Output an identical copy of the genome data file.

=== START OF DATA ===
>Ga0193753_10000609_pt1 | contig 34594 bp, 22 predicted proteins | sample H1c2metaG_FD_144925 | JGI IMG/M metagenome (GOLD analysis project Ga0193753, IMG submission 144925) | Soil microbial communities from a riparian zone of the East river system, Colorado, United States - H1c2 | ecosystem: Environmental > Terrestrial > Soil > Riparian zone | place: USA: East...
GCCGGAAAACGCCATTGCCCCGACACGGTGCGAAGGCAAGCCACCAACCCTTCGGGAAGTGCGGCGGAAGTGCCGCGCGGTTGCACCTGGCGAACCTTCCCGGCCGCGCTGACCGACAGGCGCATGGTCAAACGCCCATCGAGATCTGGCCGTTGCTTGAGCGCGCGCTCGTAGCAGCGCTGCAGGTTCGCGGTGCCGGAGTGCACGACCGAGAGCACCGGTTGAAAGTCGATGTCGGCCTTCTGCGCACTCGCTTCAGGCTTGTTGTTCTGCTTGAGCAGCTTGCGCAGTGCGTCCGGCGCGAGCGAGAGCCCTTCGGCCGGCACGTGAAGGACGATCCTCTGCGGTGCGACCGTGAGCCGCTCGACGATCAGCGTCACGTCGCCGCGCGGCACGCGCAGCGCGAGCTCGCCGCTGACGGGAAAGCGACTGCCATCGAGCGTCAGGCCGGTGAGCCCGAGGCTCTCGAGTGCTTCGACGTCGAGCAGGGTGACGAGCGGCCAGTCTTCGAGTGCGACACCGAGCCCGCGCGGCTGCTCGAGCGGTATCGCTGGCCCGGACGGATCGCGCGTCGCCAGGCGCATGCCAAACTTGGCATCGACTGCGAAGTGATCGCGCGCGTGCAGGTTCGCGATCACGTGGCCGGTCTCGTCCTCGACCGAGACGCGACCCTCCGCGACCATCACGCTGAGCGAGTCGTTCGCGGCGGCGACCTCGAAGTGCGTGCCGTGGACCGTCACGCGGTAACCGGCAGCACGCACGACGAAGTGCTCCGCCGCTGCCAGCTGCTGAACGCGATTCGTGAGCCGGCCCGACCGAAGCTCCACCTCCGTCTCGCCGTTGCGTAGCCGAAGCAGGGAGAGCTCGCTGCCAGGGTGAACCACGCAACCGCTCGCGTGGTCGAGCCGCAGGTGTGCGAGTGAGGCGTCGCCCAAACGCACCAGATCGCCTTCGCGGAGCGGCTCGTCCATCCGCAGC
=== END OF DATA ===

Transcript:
>Ga0193753_10000609_pt1 | contig 34594 bp, 22 predicted proteins | sample H1c2metaG_FD_144925 | JGI IMG/M metagenome (GOLD analysis project Ga0193753, IMG submission 144925) | Soil microbial communities from a riparian zone of the East river system, Colorado, United States - H1c2 | ecosystem: Environmental > Terrestrial > Soil > Riparian zone | place: USA: East...
GCCGGAAAACGCCATTGCCCCGACACGGTGCGAAGGCAAGCCACCAACCCTTCGGGAAGTGCGGCGGAAGTGCCGCGCGGTTGCACCTGGCGAACCTTCCCGGCCGCGCTGACCGACAGGCGCATGGTCAAACGCCCATCGAGATCTGGCCGTTGCTTGAGCGCGCGCTCGTAGCAGCGCTGCAGGTTCGCGGTGCCGGAGTGCACGACCGAGAGCACCGGTTGAAAGTCGATGTCGGCCTTCTGCGCACTCGCTTCAGGCTTGTTGTTCTGCTTGAGCAGCTTGCGCAGTGCGTCCGGCGCGAGCGAGAGCCCTTCGGCCGGCACGTGAAGGACGATCCTCTGCGGTGCGACCGTGAGCCGCTCGACGATCAGCGTCACGTCGCCGCGCGGCACGCGCAGCGCGAGCTCGCCGCTGACGGGAAAGCGACTGCCATCGAGCGTCAGGCCGGTGAGCCCGAGGCTCTCGAGTGCTTCGACGTCGAGCAGGGTGACGAGCGGCCAGTCTTCGAGTGCGACACCGAGCCCGCGCGGCTGCTCGAGCGGTATCGCTGGCCCGGACGGATCGCGCGTCGCCAGGCGCATGCCAAACTTGGCATCGACTGCGAAGTGATCGCGCGCGTGCAGGTTCGCGATCACGTGGCCGGTCTCGTCCTCGACCGAGACGCGACCCTCCGCGACCATCACGCTGAGCGAGTCGTTCGCGGCGGCGACCTCGAAGTGCGTGCCGTGGACCGTCACGCGGTAACCGGCAGCACGCACGACGAAGTGCTCCGCCGCTGCCAGCTGCTGAACGCGATTCGTGAGCCGGCCCGACCGAAGCTCCACCTCCGTCTCGCCGTTGCGTAGCCGAAGCAGGGAGAGCTCGCTGCCAGGGTGAACCACGCAACCGCTCGCGTGGTCGAGCCGCAGGTGTGCGAGTGAGGCGTCGCCCAAACGCACCAGATCGCCTTCGCGGAGCGGCTCGTCCATCCGCAGC